5 Responses to “My Magnat Debon”

  1. Erasmus Thump

    I acquired this motorbike from the original owner’s son in law. The original owner bought it from new in the Spring of 1929. At that time it was a 220cc sidevalve commuter. He had dreams of racing for France against the other, European champions of the day. He had no driving license or any formal education in engineering yet he set about turning this unassuming machine into something he could race.
    He began by removing material from the machine by drilling holes in anything he felt he could without destroying the bike. This included holes in the bottom of the walls of the cylinder itself to release internal engine pressure. He fabricated his own exhaust pipes and fitted a rudimentary foot shifter. He somehow managed to acquire a performance cam from Terrot, Magnat Debon’s owner at the time. The story goes that he went to Bordeaux in 1932 with the intention of entering into the GP of Bordeaux. Sadly, whilst trying to qualify, the engine exploded and he was unable to participate. This was the closest to competing in a race that he ever got.
    He scrimped and saved and in 1938 managed to acquire a Magnat Debon 350cc overhead valve BSP motor, a very highly sought after engine. He had to modify the frame with what looks like a crowbar, to fit the motor into the little frame. He then set about modifying the engine plates to install the motor in the machine. But, before he could get it completed, the word went out across France that the army would be impounding all motorcycles for their use as war was imminent — it was 1939. He was determined not to let his pride and joy end up in the Army so he dismantled it and put the bits in boxes and hid them in several wood piles around his village. He forgot about the bike until he retired in the 1970s. He went back to all the wood piles and retrieved all the boxes. He loosely assembled the machine over some months to ensure he had all the pieces. Then, without warning, he died of a heart attack, only nine months after retiring. The machine remained in his basement loosely assembled but completely intact. It stayed there until four years ago when his wife finally died and the daughter and son in law set about selling the machine. That is where I stepped in.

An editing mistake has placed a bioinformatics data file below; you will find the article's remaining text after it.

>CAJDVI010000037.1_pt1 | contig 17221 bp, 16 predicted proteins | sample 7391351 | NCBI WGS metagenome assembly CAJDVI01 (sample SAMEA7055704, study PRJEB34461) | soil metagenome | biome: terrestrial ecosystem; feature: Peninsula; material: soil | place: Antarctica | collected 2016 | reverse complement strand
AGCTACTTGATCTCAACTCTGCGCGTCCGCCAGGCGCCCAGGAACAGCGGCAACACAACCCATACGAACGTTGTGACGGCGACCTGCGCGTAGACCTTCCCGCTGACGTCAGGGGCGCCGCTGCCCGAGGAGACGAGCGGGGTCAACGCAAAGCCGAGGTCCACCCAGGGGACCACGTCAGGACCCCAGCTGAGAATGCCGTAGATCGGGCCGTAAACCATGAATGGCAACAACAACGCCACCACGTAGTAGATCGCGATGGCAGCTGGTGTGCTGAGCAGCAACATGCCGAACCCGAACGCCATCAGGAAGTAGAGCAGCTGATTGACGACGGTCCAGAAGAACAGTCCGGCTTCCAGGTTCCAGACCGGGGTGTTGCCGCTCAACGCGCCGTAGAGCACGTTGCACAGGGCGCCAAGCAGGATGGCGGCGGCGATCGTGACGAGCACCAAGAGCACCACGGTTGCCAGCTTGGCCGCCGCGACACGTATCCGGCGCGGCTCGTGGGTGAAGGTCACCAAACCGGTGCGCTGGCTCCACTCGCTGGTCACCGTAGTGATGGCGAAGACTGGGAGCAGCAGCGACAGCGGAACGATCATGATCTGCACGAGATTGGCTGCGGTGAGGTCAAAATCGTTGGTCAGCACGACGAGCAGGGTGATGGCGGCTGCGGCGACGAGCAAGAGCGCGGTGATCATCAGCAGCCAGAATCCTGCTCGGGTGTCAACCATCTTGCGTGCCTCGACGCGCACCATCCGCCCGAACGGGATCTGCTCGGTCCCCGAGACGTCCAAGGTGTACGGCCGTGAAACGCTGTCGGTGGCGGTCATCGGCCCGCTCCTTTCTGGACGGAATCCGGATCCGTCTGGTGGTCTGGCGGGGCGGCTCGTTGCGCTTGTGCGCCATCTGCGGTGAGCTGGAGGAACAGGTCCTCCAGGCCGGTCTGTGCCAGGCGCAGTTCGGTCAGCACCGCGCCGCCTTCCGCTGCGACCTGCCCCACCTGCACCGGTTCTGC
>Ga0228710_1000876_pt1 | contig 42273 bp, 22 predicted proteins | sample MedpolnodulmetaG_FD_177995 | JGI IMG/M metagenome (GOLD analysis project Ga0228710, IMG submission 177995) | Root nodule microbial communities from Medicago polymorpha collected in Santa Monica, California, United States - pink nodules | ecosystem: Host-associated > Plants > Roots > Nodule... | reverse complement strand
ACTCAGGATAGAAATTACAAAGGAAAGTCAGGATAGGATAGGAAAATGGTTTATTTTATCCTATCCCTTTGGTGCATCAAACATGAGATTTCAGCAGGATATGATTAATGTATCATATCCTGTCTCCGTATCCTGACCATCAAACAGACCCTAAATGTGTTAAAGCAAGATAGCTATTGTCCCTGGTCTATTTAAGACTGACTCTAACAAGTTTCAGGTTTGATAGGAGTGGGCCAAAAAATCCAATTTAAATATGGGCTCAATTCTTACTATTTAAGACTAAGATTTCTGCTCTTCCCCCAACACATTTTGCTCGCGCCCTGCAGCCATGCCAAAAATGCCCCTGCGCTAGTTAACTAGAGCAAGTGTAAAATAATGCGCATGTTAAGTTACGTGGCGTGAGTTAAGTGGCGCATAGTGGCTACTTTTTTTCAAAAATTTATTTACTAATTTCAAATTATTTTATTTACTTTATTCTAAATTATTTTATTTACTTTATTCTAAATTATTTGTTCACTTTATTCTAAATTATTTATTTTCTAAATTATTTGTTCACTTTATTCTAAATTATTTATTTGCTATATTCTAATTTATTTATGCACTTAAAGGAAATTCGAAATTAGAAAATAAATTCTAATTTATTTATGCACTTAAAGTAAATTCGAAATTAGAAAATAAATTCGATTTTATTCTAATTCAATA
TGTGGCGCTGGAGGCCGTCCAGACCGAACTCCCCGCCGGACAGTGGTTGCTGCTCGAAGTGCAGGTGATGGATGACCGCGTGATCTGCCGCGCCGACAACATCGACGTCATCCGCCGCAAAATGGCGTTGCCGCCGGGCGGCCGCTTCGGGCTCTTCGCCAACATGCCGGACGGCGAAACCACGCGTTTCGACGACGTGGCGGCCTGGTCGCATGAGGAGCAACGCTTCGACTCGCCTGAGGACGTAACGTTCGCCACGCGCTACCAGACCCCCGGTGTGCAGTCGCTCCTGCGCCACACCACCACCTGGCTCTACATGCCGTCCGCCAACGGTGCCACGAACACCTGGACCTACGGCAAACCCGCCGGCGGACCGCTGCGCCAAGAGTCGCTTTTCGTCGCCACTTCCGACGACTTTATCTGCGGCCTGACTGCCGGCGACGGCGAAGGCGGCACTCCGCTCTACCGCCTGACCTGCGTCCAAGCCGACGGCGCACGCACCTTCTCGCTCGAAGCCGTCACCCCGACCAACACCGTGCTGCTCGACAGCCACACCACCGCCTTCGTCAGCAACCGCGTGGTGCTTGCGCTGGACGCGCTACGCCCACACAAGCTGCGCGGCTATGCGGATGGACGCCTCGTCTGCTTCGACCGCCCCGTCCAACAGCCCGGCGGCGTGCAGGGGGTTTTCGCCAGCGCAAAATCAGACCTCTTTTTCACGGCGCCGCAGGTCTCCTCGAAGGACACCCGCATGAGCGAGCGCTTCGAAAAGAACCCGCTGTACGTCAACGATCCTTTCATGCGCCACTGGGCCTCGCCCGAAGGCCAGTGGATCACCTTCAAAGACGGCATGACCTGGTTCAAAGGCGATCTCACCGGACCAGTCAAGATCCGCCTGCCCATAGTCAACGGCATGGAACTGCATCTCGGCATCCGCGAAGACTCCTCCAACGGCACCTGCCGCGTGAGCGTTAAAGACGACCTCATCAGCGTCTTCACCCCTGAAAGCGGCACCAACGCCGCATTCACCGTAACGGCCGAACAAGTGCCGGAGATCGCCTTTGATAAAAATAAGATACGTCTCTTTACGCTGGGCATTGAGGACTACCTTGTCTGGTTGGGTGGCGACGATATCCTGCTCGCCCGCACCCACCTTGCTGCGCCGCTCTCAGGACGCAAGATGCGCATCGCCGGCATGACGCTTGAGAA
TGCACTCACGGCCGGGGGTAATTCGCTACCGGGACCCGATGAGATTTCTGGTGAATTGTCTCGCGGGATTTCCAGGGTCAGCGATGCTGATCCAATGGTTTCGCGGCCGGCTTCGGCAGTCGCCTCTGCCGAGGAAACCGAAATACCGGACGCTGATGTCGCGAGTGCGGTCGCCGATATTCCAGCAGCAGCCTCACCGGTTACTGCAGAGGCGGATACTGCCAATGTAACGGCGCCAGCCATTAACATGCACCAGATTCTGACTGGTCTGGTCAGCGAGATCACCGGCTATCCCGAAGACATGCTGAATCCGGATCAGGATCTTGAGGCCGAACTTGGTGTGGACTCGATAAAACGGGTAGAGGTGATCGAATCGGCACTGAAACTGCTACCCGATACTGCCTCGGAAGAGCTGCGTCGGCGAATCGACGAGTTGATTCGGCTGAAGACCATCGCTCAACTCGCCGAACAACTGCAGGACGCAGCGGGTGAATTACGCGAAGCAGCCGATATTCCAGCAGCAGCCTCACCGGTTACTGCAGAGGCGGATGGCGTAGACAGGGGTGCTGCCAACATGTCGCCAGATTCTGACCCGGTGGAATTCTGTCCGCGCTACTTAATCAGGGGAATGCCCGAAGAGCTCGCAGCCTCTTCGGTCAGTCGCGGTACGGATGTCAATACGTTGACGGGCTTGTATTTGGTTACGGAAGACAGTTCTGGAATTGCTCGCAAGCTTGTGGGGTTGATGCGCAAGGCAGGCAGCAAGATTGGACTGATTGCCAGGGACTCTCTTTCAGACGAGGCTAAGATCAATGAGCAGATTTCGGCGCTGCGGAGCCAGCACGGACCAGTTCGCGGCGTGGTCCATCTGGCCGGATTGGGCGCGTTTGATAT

I took the machine apart and rebuilt it from the ground up. The only modification i made was to replace the cable shrouds and install a Terrot factory racing cam which i managed to get through the Terrot club… I felt this is what he would have wanted.
    I can say that, although the machine is not blindingly fast, it does accelerate quickly for what it is, and what it lacks in top speed it makes up with a banshee howl!

  2. Mark Milligan

    That is some ride.

    And the idea of drilling holes in the cylinder to release internal engine pressure, that is ingenious.

    We had some ancestors that were somehow related to the Thumps. Do you have any Birdwhistles in your lineage?

    I believe they were from around the Anthill Common area.

  3. Erasmus Thump

    My father was a native of Pillock Ford. But my mother Myrnalia’s family is from parts south of there possibly deepest, darkest Sussex or some such dreary locale. We try not to talk about it.